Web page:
“If there are two or more ways to do something, and one of those ways can result in a catastrophe, then someone will do it” – original Murphy’s Law
“If anything can possibly go wrong, it will go wrong. And usually at the worst time.” – variation of Murphy’s Law
The last breath of hope for Malawi from the IMF has been snuffed out. The Extended Credit Facility (ECF) program is still off-track and might be considered early next year – 2015 – subject to another review and subsequent presentation to the IMF Board.This program, though not worth much in relative terms at a total value of USD150.0 million, is a signal to donors and development partners that a country is “good-to-go” for assistance programs and this can unlock substantial budgetary and development cashflows. But the writing was already on the wall and the IMF stand last week did not come as a surprise to most people who have been following developments closely since the donor freeze in 2013under the Joyce Banda administration.
The IMF fine print indicates that the ECF program has virtually been scrapped and will probably have to be re-negotiatedat some unknown future date. In addition, all major donors have clearly stated that there will be no direct budgetary support to government in the near future. It is, therefore, only proper to call a spade a spade and construe that we could be heading for a Technical Knock-Out (TKO) as ourgovernment may, technically,not survive without financial support. How will it finance its activities and meet its responsibilities and obligations, especially in health, education and sanitation? How about the sensitive, untimely and ill-advised salary increments for civil servants, exorbitant packages for MPs and cabinet ministers?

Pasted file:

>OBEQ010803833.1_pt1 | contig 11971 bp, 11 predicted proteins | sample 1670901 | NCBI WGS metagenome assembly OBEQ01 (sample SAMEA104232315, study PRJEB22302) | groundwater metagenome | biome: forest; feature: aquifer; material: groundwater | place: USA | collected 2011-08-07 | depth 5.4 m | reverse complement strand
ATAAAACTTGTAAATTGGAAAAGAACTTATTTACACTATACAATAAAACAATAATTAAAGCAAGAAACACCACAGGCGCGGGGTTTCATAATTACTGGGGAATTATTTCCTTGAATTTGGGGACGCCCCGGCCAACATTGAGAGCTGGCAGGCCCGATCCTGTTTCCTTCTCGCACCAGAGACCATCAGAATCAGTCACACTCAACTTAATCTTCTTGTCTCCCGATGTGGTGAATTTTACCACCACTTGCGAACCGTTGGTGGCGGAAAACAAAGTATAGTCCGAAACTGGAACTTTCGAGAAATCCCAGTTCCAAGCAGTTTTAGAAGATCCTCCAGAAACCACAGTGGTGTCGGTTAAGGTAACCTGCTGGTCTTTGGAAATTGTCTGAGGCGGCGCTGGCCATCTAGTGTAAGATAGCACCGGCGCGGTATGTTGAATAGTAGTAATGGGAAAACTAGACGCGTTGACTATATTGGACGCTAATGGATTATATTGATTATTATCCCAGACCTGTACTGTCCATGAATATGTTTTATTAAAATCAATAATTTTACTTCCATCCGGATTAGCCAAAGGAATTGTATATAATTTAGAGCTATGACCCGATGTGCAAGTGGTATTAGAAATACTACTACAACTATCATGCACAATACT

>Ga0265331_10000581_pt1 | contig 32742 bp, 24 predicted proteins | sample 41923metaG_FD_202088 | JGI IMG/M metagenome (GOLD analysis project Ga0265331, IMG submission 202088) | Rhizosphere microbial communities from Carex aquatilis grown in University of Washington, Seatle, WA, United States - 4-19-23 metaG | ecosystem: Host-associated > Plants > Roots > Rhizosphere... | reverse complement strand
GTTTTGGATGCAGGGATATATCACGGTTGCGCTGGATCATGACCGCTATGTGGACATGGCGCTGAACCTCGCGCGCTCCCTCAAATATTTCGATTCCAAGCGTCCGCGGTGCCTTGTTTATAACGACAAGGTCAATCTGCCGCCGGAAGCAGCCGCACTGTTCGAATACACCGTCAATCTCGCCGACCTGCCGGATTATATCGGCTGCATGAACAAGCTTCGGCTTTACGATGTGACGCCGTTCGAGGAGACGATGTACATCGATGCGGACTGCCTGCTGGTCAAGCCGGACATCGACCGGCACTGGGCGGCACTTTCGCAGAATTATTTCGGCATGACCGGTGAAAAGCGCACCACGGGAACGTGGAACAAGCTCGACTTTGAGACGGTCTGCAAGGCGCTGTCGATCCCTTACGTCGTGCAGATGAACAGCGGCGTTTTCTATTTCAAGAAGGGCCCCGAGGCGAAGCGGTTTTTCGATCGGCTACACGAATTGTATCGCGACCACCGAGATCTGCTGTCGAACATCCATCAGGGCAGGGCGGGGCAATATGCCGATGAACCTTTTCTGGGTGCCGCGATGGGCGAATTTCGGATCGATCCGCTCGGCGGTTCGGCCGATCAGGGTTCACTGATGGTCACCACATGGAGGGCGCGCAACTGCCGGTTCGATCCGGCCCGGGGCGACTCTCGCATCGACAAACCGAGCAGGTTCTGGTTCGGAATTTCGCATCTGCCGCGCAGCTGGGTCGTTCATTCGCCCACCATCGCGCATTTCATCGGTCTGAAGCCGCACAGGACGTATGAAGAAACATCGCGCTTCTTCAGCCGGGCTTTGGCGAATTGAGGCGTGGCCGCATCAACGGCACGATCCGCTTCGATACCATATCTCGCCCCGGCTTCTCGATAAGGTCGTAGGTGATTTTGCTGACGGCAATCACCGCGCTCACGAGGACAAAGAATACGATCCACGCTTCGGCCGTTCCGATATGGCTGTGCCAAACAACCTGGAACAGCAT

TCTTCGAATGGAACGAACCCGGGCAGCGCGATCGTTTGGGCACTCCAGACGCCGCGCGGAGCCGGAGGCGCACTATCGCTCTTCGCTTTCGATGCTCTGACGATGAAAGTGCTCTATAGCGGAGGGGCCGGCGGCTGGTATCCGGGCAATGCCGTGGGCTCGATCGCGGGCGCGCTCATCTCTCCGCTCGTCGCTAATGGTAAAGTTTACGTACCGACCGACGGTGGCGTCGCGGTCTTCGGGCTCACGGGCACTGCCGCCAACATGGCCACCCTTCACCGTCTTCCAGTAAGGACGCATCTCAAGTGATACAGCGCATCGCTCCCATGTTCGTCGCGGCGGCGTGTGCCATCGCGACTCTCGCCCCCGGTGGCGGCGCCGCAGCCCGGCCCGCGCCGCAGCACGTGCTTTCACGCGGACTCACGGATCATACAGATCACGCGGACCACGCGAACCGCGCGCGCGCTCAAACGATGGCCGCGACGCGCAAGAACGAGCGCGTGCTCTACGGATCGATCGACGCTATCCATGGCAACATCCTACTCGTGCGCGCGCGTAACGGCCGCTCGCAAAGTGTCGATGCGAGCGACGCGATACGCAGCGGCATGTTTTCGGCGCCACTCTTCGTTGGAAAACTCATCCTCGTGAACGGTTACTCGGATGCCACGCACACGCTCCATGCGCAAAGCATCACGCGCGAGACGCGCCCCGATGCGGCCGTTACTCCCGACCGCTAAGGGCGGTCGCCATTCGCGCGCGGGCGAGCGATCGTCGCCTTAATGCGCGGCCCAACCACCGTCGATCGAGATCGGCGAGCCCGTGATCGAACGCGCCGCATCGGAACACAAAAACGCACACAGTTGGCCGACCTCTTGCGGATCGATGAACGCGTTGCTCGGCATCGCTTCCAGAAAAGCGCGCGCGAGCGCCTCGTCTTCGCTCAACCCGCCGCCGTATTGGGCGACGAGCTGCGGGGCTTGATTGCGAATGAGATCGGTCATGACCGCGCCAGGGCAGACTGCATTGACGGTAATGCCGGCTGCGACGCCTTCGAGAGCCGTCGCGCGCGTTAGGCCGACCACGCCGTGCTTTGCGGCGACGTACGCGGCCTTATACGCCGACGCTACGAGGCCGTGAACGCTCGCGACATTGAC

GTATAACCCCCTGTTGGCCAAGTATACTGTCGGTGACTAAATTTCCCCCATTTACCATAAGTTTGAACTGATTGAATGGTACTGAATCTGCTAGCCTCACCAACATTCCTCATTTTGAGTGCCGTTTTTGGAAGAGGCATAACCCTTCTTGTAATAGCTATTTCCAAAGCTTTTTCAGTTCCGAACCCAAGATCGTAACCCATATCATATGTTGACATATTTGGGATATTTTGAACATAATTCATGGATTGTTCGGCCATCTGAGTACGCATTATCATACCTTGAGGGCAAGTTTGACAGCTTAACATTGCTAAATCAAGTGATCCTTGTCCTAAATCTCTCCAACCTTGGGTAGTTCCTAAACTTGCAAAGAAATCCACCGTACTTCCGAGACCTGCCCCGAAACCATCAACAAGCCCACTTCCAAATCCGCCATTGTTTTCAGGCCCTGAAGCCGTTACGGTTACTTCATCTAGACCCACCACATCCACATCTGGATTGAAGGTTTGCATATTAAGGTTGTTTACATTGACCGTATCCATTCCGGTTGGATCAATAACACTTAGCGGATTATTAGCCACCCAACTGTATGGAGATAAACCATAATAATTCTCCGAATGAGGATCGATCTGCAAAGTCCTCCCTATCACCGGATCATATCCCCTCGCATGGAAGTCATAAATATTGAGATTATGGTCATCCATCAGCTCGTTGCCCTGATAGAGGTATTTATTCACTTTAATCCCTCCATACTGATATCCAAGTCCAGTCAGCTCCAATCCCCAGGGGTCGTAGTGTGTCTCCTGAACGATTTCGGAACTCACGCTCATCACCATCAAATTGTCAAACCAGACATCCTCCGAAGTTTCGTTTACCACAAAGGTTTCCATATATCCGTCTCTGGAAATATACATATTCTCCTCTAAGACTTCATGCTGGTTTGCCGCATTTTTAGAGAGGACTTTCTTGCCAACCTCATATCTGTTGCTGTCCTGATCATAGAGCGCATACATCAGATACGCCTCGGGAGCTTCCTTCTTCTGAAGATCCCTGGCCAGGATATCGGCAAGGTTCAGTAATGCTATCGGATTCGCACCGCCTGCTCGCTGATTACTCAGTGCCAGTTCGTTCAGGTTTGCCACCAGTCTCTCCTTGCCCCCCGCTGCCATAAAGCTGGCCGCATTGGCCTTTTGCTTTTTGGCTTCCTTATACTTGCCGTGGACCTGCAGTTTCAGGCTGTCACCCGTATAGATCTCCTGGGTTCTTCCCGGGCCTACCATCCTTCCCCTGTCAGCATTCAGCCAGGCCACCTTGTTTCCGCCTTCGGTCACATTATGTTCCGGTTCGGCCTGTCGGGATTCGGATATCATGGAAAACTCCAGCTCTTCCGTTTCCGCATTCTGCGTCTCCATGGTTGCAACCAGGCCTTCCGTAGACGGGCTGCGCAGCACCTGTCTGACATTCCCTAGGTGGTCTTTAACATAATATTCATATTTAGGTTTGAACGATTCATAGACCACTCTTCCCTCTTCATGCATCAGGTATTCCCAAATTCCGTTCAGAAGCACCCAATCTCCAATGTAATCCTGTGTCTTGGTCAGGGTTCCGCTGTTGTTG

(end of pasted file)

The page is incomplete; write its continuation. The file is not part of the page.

And what about potential awkward increases of salaries and perks for the judiciary as their junior officers have – given the profile of ongoing CashGate cases – strategically held government to ransom by virtually closing all courts as part of their strike action?Billions in long overdue payments to the private sector? Payments for strategic imports at higher exchange rates, which will exacerbate the initial MK107.0 billion budget deficit? The burden of demands on government are huge visa vis its resource envelope, especially against stagnant or declining tax revenues as business activities slow down due to an unfavourable climate.It might just take a straw to break the camel’s back.
The Peter Mutharika DPP administration is caught between the devil and the deep blue sea. On one hand, its survival is threatened by continued aid withdrawal due to a still porous public financial system that led to the many cases involving over MK20.0 billion 2013 CashGate and related fraud, money laundering and corruption scandals that are yet to be convincingly prosecuted; on the other, it is paralyzed by the fear of the known and unknown skeletons in its closet that could be revealed by the German-sponsored PriceWaterhouse International forensic audit.